London-based Film and Music Entertainment (F&ME) is a business on the move. It doesn't have a great deal of choice in one respect - the company's Tottenham Court Road offices are to be demolished to make way for a new rail network.
But Mike Downey and Sam Taylor's eight-year-old outfit has been all about seizing opportunities sometimes against the prevailing conditions. The office change, for example, has allowed them to move into new headquarters in London with production facilities house Molinare, which should add new dimensions to the F&ME business.
The company is already among the UK's most active producers and a successful proponent of co-productions - an area where the UK has been struggling.
In 2008, the company completed five features, including UK director Dominic Murphy's White Lightnin'. The tough story of Appalachian dancer Jesco White played Sundance and was an early pick for the Berlinale Panorama section. The project - high on ambition but low on cost - neatly fits the company's vision to build a "sustainable business with an eclectic and mixed portfolio".
The portfolio is already developing nicely. Murphy is working with Downey and Taylor on a slate of projects to be produced by the company's revived Mass Productions label. The partnership begins with a film with the working title Jesus Christ Airlines written by African journalist Kit Peel. The story is about the famous airlift in secessionist Biafra during the devastating Nigerian civil war in the 1960s.
"Keeping relationships with major new talents like Murphy is a big part of where we want to be," says Downey.
Another film-maker with whom a strong relationship has been established is Ed Blum (Scenes Of A Sexual Nature), who is working up two upcoming $15m projects - art heist film FAKE! and The Laughter Clinic, to be produced with Blum's own Tin Pan films.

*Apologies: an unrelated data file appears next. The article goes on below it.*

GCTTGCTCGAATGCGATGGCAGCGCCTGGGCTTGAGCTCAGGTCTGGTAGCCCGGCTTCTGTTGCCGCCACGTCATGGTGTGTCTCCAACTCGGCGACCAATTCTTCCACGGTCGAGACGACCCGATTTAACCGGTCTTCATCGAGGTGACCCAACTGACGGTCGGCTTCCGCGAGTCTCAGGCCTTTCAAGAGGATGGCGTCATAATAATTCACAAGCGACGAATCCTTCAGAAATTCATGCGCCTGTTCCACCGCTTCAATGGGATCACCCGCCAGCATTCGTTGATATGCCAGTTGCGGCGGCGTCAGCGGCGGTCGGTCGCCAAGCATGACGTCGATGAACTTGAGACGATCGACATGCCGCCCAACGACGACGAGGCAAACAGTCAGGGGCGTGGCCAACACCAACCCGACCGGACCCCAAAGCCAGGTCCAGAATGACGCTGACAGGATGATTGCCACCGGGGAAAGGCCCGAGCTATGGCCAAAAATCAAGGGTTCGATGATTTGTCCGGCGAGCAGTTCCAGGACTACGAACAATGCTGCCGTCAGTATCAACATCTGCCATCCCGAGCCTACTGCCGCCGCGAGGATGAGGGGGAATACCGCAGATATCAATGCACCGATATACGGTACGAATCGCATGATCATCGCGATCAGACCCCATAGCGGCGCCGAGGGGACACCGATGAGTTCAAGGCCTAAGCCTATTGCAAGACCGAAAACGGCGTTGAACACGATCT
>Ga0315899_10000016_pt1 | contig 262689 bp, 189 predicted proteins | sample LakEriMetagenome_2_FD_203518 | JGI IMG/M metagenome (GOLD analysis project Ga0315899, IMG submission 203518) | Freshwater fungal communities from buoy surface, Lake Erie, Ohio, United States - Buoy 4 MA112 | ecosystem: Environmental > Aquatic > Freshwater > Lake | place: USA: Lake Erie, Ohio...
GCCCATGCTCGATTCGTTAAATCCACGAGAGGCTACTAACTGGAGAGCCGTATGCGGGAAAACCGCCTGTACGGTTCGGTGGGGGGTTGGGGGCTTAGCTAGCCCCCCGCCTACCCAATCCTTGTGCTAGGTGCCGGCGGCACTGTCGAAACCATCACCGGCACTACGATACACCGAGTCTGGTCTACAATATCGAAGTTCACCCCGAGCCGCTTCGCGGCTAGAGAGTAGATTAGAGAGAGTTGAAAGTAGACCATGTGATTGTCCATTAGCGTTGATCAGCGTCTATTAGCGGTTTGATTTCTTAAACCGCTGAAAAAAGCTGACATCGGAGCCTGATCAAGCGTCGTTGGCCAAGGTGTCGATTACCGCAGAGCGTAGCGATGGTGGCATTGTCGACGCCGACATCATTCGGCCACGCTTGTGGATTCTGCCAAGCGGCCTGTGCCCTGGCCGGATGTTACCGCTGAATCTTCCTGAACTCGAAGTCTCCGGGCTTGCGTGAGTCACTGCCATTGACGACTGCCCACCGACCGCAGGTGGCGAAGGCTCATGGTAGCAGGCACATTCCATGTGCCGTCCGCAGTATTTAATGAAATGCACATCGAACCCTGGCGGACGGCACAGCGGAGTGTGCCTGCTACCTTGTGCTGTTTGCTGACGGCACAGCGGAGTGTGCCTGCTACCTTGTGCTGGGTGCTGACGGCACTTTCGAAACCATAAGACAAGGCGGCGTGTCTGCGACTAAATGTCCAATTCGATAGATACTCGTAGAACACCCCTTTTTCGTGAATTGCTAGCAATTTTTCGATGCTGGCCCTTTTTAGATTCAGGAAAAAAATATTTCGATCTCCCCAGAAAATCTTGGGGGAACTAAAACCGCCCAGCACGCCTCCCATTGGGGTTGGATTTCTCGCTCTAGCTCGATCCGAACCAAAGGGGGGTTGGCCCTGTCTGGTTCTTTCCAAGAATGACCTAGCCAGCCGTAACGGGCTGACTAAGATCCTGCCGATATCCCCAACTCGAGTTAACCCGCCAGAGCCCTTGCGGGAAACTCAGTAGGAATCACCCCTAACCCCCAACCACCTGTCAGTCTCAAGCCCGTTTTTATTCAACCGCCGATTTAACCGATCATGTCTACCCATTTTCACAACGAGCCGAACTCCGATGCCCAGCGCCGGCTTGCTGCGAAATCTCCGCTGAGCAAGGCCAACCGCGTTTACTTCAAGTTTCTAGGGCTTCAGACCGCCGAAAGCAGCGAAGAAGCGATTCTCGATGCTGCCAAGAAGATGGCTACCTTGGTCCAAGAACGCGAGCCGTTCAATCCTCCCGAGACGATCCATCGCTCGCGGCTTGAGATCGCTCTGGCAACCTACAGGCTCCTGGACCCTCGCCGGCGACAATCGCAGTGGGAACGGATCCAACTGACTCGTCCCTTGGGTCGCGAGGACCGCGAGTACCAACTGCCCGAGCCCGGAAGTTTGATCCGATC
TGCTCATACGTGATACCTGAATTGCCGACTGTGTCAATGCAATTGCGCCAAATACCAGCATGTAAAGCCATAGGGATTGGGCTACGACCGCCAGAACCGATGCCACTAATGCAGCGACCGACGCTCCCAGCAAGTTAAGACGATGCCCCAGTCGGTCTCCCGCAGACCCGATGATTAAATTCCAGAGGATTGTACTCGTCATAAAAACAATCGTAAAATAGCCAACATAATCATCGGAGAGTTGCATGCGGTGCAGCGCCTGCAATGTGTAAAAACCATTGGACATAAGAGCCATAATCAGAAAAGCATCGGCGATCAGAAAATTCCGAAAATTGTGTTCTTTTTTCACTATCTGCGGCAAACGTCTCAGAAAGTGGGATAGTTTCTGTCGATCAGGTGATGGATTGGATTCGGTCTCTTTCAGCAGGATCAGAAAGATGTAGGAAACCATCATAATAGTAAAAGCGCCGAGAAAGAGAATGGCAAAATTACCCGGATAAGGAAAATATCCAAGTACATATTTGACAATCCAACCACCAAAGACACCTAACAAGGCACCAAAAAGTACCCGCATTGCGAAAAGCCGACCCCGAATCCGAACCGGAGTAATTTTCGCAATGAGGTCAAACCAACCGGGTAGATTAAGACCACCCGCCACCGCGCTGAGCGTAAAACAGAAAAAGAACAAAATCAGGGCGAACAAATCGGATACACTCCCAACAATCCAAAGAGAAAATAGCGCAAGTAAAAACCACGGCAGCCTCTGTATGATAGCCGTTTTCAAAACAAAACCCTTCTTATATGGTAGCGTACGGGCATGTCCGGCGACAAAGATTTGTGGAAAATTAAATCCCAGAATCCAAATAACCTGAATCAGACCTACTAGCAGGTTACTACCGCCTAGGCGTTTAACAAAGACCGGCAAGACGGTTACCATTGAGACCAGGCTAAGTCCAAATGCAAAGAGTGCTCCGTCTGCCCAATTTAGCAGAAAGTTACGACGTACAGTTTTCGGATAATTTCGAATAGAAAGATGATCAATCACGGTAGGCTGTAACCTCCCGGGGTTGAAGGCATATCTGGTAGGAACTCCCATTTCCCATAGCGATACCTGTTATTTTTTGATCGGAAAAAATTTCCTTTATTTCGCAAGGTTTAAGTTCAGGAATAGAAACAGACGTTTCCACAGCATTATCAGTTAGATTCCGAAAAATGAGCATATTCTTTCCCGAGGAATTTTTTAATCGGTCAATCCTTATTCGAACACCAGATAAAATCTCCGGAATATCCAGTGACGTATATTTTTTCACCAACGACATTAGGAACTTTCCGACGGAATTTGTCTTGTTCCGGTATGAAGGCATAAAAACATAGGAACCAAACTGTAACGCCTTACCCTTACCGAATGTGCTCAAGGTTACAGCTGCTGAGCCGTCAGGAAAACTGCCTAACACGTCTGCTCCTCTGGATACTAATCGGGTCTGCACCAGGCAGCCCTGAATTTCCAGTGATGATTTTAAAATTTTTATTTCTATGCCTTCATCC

There can be little challenge to the claim to eclecticism - F&ME's current slate also includes Nick Stringer's nature doc Turtle: The Incredible Journey, Goran Rusinovic's Sarajevo prizewinner Buick Riviera and Julius Kemp's Icelandic horror film Reykjavik Whale Watching Massacre.
In the current market environment, it is the sustainability that will be the real challenge but Downey and Taylor are convinced of their model. F&ME have no intentions to batten down the hatches and rely on the back catalogue. White Lightnin' and Turtle were both in-house projects, promising to bring returns directly to the business.
The international co-productions, including Reykjavik and Buick Riviera will continue because they offer an underexploited source of funding for a UK industry that too often tends towards the insular.
Downey admits the work is not "unproblematic" and it requires a different way of working. "The co-prod business is all about fees, talent pool, reciprocation, curiosity and a tendency to the cosmopolitain rather than the Anglocentric," he says.
But learning to work with overseas finance offers an alternative when other sources of finance are so limited. "Too many producers just look at the obvious sources of finance in the UK but there are other countries with good deals," says Downey.
Creating a business in the current climate requires a more cosmopolitan attitude, he argues, and an ambition to reach out beyond borders. "It's all about passion - and that has resulted in a sustainable company that has made 30-odd films in the last eight years with budgets totaling more than £70m which have won over 50 prizes."